Hill’s Law of Success is best for those who have explored psychology and self-development at length and want a historical look at what best-in-class advice was almost a hundred years ago.
Difficulty to digest:
This book’s tone is conversational. Some references or word choices will be a bit dated, but it’s not hard to understand at all.
Napolean Hill’s Law of Success is a lengthy work that discusses fifteen principles for success. Hill argues that following these principles will lead to success both in monetary and personal realms. While the book contains some good points, it has definitely aged in a way that it should be a secondary or tertiary text for those on their journey toward happiness and personal development.
The Law Of Success
In the Law of Success, Hill goes through fifteen unique traits that when developed lead to personal success. Here’s the list:
2) Definite Chief Aim
4) Habit of Saving
5) Initiative and Leadership
9) Do More than Paid For
10) A Pleasing Personality
11) Accurate Thinking
14) Profiting by Failure
16) Golden Rule
Each chapter is relatively long and goes into quite a bit of depth. It would take far too much space for me to recount each chapter, but they are all easily digestible (though some explore territory that science now has debunked or that cannot be proven). While there is some information which should be taken with a grain of salt most sections contain multiple points and illustrations that are helpful for daily life.
As far as what’s both unique and useful, the chapters on doing more than paid for, accurate thinking and the mastermind are standouts. Though Hill discusses mastermind’s as some sort of nebulous woo-woo force, his underlying idea that the best ideas and creations come from combinations of human creativity sound true. If you don’t want to commit to the entire tome, this would be a good place to cherry-pick.
Success Is A Lifelong Process
There’s also an overwhelming theme of self-development as a lifelong process. Hill notes there’s not one perfect point where things suddenly come together. Much of the book is about repetition, attempts, and gradual growth. In adopting the right mindset and taking action, the process eventually produces good results. There is much discussion of repeating lessons and building character, more so than any quick fix.
Each chapter in the Law of Success contains numerous stories, sometimes to the point of redundancy. While the sequence of stories can often illuminate a topic, other times it seems as though you’re seeing the same thing from page to page. In fact, there are several stories that actually duplicate from past chapters. For those who don’t like repetition, this can be extremely off-putting, as the content is exactly the same in multiple places.
Throughout the book Hill focuses mostly on the trait at hand, however, he often slips into unrelated topics, and there is quite a bit of overlap between chapters. For the most part, this isn’t too distracting, but in the later chapters, it can get significantly derailed from where it originally started.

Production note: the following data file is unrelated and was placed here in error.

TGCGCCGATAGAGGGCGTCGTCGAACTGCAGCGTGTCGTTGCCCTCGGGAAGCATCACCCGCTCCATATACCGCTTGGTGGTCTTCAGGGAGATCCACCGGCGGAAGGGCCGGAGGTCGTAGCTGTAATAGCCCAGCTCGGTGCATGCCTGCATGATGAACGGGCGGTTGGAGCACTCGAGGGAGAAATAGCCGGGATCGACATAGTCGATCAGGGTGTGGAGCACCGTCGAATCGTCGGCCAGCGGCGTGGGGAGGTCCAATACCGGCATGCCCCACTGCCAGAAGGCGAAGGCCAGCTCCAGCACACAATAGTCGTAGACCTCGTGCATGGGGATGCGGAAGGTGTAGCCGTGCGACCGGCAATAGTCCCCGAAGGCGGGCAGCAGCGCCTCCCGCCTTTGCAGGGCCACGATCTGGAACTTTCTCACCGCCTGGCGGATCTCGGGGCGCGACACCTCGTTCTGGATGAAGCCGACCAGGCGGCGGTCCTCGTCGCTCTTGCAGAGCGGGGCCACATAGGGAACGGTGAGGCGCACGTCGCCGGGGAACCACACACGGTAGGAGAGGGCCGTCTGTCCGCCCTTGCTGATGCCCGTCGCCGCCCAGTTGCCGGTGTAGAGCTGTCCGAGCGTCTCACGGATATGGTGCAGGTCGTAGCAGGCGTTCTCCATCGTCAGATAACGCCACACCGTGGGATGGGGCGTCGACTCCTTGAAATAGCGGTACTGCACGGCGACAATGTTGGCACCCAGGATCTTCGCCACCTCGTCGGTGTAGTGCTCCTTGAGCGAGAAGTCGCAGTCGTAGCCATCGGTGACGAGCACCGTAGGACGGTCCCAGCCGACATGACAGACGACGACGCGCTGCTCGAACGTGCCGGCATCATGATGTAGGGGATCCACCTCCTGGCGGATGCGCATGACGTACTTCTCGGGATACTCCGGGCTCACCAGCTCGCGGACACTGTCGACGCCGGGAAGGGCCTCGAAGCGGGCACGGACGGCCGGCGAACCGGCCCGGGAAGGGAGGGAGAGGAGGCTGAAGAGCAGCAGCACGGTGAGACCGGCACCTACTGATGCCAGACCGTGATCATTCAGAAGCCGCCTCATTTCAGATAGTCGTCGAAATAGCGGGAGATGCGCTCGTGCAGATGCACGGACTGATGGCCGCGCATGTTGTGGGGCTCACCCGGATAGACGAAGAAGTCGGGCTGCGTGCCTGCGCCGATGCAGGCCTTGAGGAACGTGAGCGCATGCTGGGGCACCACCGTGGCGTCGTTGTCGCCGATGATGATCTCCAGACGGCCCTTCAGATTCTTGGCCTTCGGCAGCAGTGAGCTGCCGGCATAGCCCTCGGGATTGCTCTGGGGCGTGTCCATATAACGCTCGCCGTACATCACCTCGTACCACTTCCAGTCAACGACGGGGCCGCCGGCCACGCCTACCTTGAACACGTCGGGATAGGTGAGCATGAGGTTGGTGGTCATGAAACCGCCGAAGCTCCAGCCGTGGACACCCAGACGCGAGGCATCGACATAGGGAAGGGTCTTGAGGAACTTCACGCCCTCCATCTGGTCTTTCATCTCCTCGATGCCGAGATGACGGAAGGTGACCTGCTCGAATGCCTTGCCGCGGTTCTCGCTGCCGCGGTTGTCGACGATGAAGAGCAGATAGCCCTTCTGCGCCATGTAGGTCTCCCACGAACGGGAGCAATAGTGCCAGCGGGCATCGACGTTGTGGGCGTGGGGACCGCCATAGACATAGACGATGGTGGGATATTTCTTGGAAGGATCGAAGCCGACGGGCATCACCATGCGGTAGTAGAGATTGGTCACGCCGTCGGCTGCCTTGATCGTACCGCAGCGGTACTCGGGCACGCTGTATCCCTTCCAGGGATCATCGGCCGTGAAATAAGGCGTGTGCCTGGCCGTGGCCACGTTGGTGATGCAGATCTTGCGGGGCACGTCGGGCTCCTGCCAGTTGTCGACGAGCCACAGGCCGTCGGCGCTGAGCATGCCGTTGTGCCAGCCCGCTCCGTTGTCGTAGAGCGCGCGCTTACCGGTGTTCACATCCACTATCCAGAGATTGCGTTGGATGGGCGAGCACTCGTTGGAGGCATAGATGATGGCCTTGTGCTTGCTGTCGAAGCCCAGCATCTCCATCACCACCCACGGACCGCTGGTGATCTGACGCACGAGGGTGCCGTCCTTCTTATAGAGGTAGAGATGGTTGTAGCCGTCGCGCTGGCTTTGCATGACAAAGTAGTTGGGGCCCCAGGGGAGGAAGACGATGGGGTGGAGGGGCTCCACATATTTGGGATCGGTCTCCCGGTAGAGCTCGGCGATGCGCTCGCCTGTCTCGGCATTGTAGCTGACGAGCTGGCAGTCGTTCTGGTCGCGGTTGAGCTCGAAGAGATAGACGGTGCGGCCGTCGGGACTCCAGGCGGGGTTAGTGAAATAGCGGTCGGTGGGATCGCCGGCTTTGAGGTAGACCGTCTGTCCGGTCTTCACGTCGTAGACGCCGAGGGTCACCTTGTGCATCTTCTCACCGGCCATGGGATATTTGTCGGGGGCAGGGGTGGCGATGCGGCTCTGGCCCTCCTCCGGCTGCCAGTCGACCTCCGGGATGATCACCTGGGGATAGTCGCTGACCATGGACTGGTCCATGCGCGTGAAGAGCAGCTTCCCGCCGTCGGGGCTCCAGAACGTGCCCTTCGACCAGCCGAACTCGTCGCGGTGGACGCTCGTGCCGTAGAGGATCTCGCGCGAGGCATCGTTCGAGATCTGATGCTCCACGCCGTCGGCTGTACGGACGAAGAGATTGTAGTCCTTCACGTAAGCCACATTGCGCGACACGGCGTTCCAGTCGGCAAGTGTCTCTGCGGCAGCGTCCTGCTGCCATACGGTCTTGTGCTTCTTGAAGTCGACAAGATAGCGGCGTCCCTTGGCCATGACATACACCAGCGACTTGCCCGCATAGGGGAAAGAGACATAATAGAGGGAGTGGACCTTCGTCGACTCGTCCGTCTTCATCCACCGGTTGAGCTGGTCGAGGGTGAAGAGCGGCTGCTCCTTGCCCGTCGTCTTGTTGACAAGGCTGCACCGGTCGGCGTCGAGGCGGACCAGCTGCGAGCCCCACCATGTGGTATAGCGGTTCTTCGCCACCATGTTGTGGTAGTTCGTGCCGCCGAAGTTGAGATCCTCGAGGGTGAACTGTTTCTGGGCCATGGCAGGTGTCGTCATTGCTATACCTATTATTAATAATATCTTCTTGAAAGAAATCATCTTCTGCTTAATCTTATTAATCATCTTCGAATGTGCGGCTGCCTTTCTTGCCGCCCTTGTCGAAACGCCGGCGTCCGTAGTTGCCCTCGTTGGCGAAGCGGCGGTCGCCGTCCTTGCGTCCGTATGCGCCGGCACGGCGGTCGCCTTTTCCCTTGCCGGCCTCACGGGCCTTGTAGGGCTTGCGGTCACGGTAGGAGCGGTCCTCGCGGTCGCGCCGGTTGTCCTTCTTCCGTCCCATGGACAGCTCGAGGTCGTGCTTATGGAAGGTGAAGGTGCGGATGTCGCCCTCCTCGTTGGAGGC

All in all, Napoleon Hill’s Law of Success is a relatively useful book, with many concepts that are still applicable. With that being said, many concepts are unproven, proven wrong, or have not aged well. This book is for those who are interested in the history of personal development and those who can parse through aged ideas, not those at the beginning of their journey.
While useful concepts are peppered throughout the book, some sections have aged especially poorly. They could be described as racist and sexist, though the book’s underlying intent tries to be universally accepting. Some may consider this a product of the times, others will find it extremely disrespectful and hurtful.
In addition, the book is riddled with Christian philosophy, sometimes as subtle undertones and sometimes so in-your-face it’s borderline preaching. While Hill tries to explain the concepts are useful regardless of religion, some points are presented with religiously-based justifications. For those not of that faith, this can be extremely off-putting.
At several points, the book claims to focus on sales techniques. While there are some sales-related stories it would be a stretch to call this a sales book. Additionally, some of the tactics described may not feel morally sound to everyone. There are arguments to be made on both sides, and sections regarding sales should be read especially carefully. There is much to learn here, but also several pitfalls.
Finally, quite a bit of the book’s tone is self-aggrandizing. Hill confusingly moves between being humble and aggressively suggesting that failure to achieve results through these methods is the fault of the reader. There are also many strange capitalizations and emphasis on words that don’t particularly need it.
If you decide to pick up this book, recognize that it’s quite long and there’s quite a bit to wade through to find the useful concepts. It’s definitely not recommended light reading, nor is it perfectly streamlined and edited. Instead, expect to get a full, broad understanding of the inner workings of one man’s mind, for better or worse.
- Of the sixteen concepts mentioned above, which two do you think would benefit you the most? What can you do today to start developing those traits?
- One useful concept in the Law of Success is conversing with a set of hypothetical advisors at the end of each day. Think of a few people you highly admire. If you consulted with them about your life right now, what would they recommend?
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